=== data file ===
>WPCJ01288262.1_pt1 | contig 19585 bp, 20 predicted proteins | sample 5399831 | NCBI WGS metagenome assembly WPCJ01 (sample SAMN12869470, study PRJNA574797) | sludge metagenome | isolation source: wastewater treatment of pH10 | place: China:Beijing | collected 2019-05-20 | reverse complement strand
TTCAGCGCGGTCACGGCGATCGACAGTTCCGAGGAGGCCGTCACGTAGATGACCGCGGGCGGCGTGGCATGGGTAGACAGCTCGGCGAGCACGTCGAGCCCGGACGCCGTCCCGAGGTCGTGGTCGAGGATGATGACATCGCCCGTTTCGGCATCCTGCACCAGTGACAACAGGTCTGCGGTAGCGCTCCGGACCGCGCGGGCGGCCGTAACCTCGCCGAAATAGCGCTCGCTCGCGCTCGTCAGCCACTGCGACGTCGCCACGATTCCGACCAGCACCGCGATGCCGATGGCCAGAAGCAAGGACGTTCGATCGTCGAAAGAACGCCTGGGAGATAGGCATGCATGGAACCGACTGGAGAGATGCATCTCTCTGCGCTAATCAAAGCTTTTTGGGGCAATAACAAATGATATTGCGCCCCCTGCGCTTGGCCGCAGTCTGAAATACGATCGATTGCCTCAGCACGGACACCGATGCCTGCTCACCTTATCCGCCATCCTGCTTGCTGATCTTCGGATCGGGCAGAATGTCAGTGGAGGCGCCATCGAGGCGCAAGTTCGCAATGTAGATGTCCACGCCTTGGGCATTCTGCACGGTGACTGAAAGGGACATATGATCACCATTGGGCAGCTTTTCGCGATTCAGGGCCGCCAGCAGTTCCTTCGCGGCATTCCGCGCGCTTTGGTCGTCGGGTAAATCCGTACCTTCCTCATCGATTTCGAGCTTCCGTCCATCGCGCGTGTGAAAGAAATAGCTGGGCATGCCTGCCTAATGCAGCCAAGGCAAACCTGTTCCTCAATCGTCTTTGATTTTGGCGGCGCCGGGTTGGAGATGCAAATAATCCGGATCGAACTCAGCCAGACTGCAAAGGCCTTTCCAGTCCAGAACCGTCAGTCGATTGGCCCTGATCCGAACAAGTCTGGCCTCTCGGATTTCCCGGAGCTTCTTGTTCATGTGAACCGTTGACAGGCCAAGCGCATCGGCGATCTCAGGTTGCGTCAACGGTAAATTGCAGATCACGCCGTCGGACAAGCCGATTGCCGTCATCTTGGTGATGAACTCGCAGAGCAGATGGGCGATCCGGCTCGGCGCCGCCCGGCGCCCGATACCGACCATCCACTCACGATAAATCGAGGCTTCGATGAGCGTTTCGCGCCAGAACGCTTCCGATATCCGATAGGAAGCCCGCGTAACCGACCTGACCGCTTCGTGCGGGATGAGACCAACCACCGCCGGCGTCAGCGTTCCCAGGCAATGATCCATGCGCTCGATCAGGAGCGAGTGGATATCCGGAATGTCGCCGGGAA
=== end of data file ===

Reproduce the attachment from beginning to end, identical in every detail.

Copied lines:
>WPCJ01288262.1_pt1 | contig 19585 bp, 20 predicted proteins | sample 5399831 | NCBI WGS metagenome assembly WPCJ01 (sample SAMN12869470, study PRJNA574797) | sludge metagenome | isolation source: wastewater treatment of pH10 | place: China:Beijing | collected 2019-05-20 | reverse complement strand
TTCAGCGCGGTCACGGCGATCGACAGTTCCGAGGAGGCCGTCACGTAGATGACCGCGGGCGGCGTGGCATGGGTAGACAGCTCGGCGAGCACGTCGAGCCCGGACGCCGTCCCGAGGTCGTGGTCGAGGATGATGACATCGCCCGTTTCGGCATCCTGCACCAGTGACAACAGGTCTGCGGTAGCGCTCCGGACCGCGCGGGCGGCCGTAACCTCGCCGAAATAGCGCTCGCTCGCGCTCGTCAGCCACTGCGACGTCGCCACGATTCCGACCAGCACCGCGATGCCGATGGCCAGAAGCAAGGACGTTCGATCGTCGAAAGAACGCCTGGGAGATAGGCATGCATGGAACCGACTGGAGAGATGCATCTCTCTGCGCTAATCAAAGCTTTTTGGGGCAATAACAAATGATATTGCGCCCCCTGCGCTTGGCCGCAGTCTGAAATACGATCGATTGCCTCAGCACGGACACCGATGCCTGCTCACCTTATCCGCCATCCTGCTTGCTGATCTTCGGATCGGGCAGAATGTCAGTGGAGGCGCCATCGAGGCGCAAGTTCGCAATGTAGATGTCCACGCCTTGGGCATTCTGCACGGTGACTGAAAGGGACATATGATCACCATTGGGCAGCTTTTCGCGATTCAGGGCCGCCAGCAGTTCCTTCGCGGCATTCCGCGCGCTTTGGTCGTCGGGTAAATCCGTACCTTCCTCATCGATTTCGAGCTTCCGTCCATCGCGCGTGTGAAAGAAATAGCTGGGCATGCCTGCCTAATGCAGCCAAGGCAAACCTGTTCCTCAATCGTCTTTGATTTTGGCGGCGCCGGGTTGGAGATGCAAATAATCCGGATCGAACTCAGCCAGACTGCAAAGGCCTTTCCAGTCCAGAACCGTCAGTCGATTGGCCCTGATCCGAACAAGTCTGGCCTCTCGGATTTCCCGGAGCTTCTTGTTCATGTGAACCGTTGACAGGCCAAGCGCATCGGCGATCTCAGGTTGCGTCAACGGTAAATTGCAGATCACGCCGTCGGACAAGCCGATTGCCGTCATCTTGGTGATGAACTCGCAGAGCAGATGGGCGATCCGGCTCGGCGCCGCCCGGCGCCCGATACCGACCATCCACTCACGATAAATCGAGGCTTCGATGAGCGTTTCGCGCCAGAACGCTTCCGATATCCGATAGGAAGCCCGCGTAACCGACCTGACCGCTTCGTGCGGGATGAGACCAACCACCGCCGGCGTCAGCGTTCCCAGGCAATGATCCATGCGCTCGATCAGGAGCGAGTGGATATCCGGAATGTCGCCGGGAA